Old Stuff 9/28/14

Like many Americans, John Magoun and his family are downsizing from a large home to one half the size. And they’ve had to ask themselves some tough questions.

“‘Do we need to keep this really anymore?’ And it’s not just furniture; it’s possessions, it’s books, it’s things your kids grew up with,” said John Magoun.

Consumer Reports has determined the best ways to get the best price for your furniture and everything else.

“To maximize your profit, you’ll want to match your items to the best places to sell them, whether that’s an auction, a consignment shop, online, or a yard sale.”

Valuable furniture and antiques in excellent condition could bring the most profit at an auction or consignment shop.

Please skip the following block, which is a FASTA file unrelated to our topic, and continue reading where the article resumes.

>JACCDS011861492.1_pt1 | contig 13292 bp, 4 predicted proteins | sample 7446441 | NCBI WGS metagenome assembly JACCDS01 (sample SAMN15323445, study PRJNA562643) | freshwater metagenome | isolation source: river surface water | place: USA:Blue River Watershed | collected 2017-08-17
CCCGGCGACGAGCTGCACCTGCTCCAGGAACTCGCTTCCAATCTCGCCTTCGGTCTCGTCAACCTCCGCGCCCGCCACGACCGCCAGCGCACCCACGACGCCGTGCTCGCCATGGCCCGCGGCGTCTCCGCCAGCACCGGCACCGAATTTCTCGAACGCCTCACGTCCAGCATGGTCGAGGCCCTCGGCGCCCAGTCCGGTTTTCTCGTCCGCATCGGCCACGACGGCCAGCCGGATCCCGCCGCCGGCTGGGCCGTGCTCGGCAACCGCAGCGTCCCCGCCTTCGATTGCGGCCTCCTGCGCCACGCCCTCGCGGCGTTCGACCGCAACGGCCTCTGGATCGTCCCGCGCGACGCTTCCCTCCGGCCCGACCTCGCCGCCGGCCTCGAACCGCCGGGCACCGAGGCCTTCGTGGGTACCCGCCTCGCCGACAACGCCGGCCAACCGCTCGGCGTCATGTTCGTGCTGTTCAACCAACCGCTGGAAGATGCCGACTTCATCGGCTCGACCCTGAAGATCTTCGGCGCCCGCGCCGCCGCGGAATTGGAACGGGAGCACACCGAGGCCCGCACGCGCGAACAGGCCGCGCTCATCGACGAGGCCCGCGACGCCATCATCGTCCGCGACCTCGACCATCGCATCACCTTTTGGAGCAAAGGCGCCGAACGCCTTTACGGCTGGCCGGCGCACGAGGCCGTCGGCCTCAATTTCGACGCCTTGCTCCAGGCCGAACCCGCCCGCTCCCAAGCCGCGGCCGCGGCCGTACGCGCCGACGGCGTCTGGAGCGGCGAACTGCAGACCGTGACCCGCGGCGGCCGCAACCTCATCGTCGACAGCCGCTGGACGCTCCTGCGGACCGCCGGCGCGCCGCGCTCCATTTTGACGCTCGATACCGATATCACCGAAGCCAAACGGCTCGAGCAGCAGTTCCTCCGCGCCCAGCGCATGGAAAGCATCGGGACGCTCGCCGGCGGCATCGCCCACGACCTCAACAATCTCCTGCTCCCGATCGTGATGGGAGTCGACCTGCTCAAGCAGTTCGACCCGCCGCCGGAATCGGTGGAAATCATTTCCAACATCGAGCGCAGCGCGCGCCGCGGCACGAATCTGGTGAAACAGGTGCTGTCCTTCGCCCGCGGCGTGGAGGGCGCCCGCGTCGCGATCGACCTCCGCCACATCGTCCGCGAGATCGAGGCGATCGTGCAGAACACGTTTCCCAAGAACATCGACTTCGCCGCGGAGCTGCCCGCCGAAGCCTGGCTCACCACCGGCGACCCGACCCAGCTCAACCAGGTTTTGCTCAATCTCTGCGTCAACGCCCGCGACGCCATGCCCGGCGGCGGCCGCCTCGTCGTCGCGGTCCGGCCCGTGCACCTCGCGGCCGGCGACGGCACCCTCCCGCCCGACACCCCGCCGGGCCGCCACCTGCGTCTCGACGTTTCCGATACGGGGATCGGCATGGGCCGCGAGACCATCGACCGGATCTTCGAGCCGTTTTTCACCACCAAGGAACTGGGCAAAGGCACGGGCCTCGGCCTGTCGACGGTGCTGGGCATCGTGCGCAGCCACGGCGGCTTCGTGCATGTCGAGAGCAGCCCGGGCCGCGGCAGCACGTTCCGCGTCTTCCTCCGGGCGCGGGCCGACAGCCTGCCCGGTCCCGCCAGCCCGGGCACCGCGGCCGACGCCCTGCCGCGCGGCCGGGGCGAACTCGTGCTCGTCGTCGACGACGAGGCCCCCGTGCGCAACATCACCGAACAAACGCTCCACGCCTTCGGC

“This should be very easy to sell. We go to your home, we assess your items, we pick up your items, and we sell your items. The only thing you have to do is collect your money.”

Furniture in good or gently worn condition should be sold on the Web – using Craigslist or a community Facebook site makes it easy to list heavy items as “pickup only.”

“We started that this week, and I think we’ve sold a dozen pieces so far,” said Magoun.

Your artwork will get a better audience in an auction or consignment environment, and make you more money.

As for clothing, consignment is a good idea if it’s less than two years old and in good condition.

If you hold a yard sale, don’t tag your items. You’ll make more money asking buyers for their best offer. But there are some things you can’t even give away.

“There’s zero value to a big-screen tube television,” Magoun said.

There is always that final choice when nothing else works – a ride to the recycling center or the dump.

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